The Monumenta arose from a conviction that the truth lies inside the sources. One consequence of this premise has been to gather the greatest quantity of documents so that the ‘truth’ could be as complete as possible. However, within this historiographical paradigm, the exponential growth of information became an obstacle when it came to building a historical narration, concatenating effects with causes and trying to explain the succession of events in an unequivocal way. The Monumenta was to replace writing, which got bogged down in relentless and growing complexity, with documentary series, so that others could relate the story. To that effect, this vast publishing operation announced the slow and progressive phase-out of the writing of the institutional history in an attempt to look for other ways to build the Jesuit identity. The Monumenta was intended to provide support for the writing of history and, in the specific vision of the Jesuit fathers, for the writing of the history of the Society of Jesus. Paradoxically, however, the more the sources made available in Monumenta increased, the more their primary goal seemed to recede.

The enterprise of the Monumenta began to reveal its own limitations to some of the Jesuits involved in its organization. On the occasion of the fiftieth anniversary of the release of the first volume, Dionisio Fernández Zapico (1877–1948) and Pedro de Leturia (1891–1955) noted the issues with the original project.4 The hope of the Superior General Luis Martín (1846–1906), promoter of the initiative, was that the monumentalisti would simply be ‘editors, not commentators of the documents’. According to Martín, document reproduction, characterized by ‘rigorous exactitude and meticulous correction’, was a guarantee of truth and could illuminate the history of the Society. Zapico and Leturia highlighted the technical difficulties of the critical edition of the documents, where it was usually not possible to maintain the impartiality envisaged by Martín. In addition, these two Jesuits recognized the intention to duplicate what was present in the archives as a result of the desire to make the history of the Order known universally, rather than bringing light into the darkness that characterizes intrinsically archival documentation. Thus the idea of equivalence between truth and document became a more complex issue. The continuous increase of information, as already perceived by the editors of the Historia Societatis of the old Society, was even more evident in the context of the restored Society and enhanced the difficulties in achieving the necessary selection that any historiographical operation implies.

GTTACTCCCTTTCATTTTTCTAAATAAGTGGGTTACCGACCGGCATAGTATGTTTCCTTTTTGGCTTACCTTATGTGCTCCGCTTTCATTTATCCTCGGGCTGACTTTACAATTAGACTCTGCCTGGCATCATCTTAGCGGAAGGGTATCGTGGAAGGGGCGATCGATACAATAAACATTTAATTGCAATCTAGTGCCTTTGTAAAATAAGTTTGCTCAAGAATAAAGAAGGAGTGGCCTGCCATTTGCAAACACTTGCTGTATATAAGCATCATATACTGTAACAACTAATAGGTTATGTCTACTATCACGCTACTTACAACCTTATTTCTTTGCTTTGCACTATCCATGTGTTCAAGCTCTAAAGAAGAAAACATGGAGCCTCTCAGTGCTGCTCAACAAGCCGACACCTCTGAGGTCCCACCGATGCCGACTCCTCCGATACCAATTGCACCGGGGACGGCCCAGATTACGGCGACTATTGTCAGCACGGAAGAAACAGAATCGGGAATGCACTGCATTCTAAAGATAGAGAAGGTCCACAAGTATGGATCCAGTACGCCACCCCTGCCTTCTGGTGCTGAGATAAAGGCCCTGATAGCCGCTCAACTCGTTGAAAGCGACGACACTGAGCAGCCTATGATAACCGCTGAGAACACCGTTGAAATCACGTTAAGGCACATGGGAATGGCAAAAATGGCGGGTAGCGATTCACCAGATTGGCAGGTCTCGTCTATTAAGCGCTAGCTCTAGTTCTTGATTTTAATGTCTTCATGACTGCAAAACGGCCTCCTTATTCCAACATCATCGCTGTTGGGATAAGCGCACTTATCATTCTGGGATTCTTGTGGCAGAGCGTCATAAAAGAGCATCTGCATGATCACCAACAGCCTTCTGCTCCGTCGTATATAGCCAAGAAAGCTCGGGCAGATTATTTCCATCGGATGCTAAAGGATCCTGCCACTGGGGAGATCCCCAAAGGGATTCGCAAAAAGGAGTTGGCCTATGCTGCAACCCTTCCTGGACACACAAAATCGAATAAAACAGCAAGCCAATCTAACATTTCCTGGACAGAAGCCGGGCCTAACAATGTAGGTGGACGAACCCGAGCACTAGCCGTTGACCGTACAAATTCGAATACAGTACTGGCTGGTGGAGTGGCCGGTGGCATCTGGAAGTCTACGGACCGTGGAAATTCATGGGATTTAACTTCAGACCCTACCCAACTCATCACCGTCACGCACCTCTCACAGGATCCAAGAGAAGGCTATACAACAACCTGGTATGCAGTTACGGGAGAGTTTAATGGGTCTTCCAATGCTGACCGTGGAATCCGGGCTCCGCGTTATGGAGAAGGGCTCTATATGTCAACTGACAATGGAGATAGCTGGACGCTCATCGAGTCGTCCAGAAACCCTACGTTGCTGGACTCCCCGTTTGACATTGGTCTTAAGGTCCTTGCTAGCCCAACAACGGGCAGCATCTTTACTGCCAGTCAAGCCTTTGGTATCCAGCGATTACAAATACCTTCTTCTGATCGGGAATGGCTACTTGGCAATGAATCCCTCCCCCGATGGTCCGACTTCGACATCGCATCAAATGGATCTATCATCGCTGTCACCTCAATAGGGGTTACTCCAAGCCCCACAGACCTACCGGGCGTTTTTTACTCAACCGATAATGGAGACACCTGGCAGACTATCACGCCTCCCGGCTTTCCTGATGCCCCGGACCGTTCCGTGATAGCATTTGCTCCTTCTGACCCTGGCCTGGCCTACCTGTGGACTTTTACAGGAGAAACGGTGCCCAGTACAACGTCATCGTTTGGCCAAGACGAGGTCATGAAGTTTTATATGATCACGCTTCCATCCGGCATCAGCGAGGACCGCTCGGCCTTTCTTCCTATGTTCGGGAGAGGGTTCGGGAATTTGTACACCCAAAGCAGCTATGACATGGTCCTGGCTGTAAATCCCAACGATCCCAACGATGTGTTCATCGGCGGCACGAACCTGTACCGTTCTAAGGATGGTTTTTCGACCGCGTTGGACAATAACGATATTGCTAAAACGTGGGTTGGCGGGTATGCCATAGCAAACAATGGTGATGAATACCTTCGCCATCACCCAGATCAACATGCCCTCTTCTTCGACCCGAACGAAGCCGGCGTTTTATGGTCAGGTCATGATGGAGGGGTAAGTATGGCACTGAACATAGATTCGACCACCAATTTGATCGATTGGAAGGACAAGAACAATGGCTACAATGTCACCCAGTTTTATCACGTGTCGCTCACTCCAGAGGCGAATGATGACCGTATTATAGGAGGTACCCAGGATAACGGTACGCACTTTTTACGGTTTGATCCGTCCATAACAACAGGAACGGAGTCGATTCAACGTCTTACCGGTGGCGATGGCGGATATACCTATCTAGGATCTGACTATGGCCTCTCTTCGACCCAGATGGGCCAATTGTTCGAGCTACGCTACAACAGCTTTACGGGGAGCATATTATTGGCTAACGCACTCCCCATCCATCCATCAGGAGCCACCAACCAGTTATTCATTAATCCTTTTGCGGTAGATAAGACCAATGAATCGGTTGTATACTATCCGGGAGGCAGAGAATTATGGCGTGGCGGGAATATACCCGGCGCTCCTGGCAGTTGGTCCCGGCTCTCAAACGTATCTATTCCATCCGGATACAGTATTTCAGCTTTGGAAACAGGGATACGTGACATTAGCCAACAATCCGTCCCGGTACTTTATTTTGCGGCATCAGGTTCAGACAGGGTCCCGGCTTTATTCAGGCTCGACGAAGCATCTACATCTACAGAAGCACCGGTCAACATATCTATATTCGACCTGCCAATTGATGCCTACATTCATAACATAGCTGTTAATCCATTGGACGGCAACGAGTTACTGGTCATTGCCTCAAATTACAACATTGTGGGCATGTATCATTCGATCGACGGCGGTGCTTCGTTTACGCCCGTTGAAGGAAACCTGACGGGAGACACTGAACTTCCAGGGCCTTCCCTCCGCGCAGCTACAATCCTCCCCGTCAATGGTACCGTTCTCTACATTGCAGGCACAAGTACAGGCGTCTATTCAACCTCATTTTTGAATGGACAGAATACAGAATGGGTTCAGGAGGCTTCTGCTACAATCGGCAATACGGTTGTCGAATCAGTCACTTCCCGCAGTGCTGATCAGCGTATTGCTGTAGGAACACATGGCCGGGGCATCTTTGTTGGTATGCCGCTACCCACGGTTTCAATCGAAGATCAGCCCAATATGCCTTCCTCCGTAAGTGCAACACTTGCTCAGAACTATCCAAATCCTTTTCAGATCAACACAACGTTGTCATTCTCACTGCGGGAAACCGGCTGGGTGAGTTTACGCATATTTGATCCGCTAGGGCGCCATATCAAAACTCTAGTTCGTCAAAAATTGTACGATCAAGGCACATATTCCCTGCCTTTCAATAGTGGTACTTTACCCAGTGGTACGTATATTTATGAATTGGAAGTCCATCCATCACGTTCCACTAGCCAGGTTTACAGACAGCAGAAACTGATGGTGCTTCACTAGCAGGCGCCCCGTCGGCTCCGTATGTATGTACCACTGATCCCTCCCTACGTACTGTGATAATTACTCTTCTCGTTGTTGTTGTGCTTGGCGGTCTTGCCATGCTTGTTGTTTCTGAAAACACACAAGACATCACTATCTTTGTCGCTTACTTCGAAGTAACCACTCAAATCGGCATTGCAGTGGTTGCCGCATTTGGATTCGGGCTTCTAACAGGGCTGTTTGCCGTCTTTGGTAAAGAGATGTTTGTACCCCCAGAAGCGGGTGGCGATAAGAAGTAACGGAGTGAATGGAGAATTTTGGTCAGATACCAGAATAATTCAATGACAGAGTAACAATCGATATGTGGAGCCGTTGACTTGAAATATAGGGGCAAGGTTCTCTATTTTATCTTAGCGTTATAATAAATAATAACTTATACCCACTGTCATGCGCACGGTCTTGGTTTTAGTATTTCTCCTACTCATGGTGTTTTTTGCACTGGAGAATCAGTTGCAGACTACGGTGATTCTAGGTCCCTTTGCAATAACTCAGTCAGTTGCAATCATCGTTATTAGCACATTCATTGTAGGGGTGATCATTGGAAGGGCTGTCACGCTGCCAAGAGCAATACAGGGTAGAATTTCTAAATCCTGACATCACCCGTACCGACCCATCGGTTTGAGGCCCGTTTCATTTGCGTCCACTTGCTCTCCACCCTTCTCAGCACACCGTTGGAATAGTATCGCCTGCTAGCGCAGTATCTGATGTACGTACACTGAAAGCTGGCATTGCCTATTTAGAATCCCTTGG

… to Monumenta Kircheri